Brussels, 16 February 2009
The European Commission has launched a public consultation on the difficulties foundations face when operating cross-border, on the content of a possible European Foundation Statute and on how a Statute might affect donors' and founders' attitudes. The consultation is linked to a feasibility study which the Commission has made public at the same time. Responses will be taken into account in assessing the need for and the impact of a potential Statute. The deadline for responses is 15 May 2009.
Internal Market and Services Commissioner Charlie McCreevy said: "Foundations play an important role in Europe, especially in supporting public benefit causes. We need to ensure that we have appropriate structures in place in Europe to support their activities which are increasingly cross-border in nature. To be able to make reasoned policy choices we need more information on the cross-border life of foundations and on the obstacles they face in the Single Market. The opinions of donors and founders are equally important. I encourage all interested parties to give us their views."
The Commission has taken no decision yet as to the need for a European Foundation Statute or its content. This consultation has been launched in order for the Commission to be better able to assess these issues. If a European Foundation Statute were to be proposed, the objective would be similar to that sought with other European legal forms, i.e. to make possible the use of a single legal form instead of up to 27 national ones. The European Foundation would be parallel to the national legal forms and its use would be optional.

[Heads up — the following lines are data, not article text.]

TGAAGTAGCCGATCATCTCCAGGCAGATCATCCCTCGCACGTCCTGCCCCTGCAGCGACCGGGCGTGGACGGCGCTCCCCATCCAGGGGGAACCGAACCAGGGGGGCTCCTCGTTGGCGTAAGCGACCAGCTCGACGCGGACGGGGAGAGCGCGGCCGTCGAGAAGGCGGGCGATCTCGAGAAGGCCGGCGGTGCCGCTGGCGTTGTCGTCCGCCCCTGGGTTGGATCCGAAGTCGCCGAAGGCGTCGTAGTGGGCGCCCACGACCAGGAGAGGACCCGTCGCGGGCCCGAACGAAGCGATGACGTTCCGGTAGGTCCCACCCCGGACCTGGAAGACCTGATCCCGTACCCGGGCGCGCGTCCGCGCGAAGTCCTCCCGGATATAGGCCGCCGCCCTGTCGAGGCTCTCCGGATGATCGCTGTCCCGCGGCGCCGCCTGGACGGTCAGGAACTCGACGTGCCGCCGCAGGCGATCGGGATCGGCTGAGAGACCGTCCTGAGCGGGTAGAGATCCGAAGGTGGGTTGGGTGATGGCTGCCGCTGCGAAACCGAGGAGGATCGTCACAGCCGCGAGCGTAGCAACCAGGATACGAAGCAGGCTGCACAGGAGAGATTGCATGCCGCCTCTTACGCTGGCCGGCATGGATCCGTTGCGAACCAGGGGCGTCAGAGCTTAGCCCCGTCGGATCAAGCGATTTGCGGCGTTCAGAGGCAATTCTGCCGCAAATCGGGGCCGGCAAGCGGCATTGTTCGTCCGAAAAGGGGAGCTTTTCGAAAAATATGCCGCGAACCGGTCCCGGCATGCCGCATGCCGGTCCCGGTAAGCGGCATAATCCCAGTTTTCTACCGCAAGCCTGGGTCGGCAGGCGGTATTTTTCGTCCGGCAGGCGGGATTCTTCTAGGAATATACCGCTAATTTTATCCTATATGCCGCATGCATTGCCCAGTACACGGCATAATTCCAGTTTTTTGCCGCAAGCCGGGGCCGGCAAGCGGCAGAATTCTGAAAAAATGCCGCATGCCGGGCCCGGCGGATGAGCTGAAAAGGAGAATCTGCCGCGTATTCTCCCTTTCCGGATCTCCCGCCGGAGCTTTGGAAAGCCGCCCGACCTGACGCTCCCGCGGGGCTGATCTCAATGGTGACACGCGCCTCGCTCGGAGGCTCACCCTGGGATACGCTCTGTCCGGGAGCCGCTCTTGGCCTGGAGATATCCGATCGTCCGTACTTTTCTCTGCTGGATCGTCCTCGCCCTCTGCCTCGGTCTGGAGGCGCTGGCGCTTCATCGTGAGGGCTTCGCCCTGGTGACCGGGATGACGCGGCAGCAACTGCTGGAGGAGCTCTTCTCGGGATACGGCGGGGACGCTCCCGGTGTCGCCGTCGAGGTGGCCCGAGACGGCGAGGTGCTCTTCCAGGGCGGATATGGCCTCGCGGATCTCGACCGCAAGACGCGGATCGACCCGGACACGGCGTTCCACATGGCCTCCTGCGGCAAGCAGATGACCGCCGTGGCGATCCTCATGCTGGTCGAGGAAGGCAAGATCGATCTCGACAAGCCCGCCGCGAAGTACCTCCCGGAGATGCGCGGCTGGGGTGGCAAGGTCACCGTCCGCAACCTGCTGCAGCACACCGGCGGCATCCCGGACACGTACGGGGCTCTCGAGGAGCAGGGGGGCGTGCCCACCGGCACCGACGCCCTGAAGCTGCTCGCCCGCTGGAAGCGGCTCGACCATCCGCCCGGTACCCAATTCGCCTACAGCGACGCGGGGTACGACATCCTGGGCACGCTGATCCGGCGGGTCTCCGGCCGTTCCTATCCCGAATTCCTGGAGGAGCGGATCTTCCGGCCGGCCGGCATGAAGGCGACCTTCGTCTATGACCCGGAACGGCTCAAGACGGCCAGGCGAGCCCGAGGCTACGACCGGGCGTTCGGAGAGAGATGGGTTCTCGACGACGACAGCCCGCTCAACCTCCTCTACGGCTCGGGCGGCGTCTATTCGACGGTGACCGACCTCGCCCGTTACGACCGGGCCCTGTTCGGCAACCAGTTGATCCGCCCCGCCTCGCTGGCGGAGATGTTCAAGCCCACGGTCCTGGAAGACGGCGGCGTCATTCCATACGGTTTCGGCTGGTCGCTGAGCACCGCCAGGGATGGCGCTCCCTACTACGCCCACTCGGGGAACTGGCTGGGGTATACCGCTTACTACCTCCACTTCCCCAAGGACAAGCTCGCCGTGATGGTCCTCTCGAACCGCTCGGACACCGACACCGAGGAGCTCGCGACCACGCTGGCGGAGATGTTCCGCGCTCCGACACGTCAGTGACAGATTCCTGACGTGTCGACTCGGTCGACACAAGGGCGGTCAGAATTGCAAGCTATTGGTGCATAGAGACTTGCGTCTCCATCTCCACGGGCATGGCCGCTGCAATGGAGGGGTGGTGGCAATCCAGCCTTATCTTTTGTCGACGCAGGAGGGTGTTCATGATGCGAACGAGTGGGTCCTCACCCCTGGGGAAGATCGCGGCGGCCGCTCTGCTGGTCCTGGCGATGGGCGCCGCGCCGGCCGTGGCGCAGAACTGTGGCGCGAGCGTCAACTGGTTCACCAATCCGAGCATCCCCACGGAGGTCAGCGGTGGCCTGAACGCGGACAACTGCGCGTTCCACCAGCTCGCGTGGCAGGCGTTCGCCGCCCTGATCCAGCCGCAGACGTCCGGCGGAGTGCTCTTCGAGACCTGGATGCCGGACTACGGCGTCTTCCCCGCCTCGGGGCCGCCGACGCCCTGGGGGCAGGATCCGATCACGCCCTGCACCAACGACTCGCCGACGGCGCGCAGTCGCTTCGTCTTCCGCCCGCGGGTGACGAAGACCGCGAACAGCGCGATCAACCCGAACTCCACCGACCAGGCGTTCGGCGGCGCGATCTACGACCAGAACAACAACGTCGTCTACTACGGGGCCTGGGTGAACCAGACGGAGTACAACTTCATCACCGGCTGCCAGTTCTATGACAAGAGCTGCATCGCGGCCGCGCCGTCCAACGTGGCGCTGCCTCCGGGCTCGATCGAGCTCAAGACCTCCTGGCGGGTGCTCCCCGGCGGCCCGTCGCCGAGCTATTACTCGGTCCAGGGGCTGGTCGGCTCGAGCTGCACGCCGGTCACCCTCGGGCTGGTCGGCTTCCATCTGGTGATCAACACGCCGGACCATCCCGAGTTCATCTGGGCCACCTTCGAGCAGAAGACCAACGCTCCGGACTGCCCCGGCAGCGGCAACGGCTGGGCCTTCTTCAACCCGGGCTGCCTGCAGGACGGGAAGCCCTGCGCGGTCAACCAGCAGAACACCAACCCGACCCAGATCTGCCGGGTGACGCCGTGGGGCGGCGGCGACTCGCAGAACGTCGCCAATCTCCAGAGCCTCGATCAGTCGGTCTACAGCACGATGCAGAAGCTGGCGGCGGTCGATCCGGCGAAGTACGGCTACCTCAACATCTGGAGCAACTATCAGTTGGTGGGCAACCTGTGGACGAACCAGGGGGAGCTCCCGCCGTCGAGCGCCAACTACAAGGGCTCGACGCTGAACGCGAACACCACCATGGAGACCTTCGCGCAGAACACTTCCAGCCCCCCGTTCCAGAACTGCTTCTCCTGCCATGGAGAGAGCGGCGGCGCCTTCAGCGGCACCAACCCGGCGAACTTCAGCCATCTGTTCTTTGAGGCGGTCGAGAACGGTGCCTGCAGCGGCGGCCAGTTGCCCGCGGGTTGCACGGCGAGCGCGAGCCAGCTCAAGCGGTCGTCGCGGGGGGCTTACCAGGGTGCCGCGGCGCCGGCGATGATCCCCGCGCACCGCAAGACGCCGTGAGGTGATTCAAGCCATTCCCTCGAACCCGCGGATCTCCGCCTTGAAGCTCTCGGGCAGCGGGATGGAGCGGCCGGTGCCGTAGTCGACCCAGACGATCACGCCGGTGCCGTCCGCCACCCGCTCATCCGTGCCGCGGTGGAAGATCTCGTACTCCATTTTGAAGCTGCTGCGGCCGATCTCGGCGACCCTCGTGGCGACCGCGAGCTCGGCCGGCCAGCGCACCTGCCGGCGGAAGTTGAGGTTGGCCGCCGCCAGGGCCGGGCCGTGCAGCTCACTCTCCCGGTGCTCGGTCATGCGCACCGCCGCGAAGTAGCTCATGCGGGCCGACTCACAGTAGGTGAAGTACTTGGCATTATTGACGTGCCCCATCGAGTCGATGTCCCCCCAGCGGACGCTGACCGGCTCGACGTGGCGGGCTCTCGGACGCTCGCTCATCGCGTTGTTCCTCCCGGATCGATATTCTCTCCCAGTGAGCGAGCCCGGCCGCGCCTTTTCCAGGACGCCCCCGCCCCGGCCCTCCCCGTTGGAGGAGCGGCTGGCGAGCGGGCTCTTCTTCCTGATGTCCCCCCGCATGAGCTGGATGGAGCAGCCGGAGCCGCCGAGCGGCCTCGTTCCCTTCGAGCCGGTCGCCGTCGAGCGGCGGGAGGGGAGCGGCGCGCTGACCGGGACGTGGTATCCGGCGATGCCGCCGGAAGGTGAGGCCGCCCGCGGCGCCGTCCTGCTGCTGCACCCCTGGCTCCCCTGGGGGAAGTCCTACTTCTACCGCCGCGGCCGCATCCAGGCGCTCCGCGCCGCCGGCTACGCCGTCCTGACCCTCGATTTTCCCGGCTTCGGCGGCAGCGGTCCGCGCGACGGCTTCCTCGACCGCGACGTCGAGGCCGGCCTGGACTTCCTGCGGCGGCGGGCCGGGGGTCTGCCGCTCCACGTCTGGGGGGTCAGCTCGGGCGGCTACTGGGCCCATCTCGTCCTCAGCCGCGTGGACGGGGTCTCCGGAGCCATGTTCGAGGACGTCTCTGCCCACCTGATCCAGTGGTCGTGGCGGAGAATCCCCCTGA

The questionnaire is divided in two sets of questions:
How to take part
The questionnaire is available at:
Responses should be sent at the latest on 15 May 2009 to DG MARKT Unit F2, European Commission, B-1049 Brussels or to email@example.com The consultation of donors and founders is carried out by means of an online questionnaire.
The assessment of the need for a European Foundation Statute was identified as a medium-term priority in the EU Company Law and Corporate Governance Action Plan adopted in 2003. A public consultation and hearing on future priorities for the Action Plan was carried out in spring 2006 demonstrating a need for further work in this area. Following an open tender, the Commission launched a feasibility study in November 2007, which was carried out jointly by the Max Planck Institute for Comparative and International Private Law in Hamburg and the University of Heidelberg.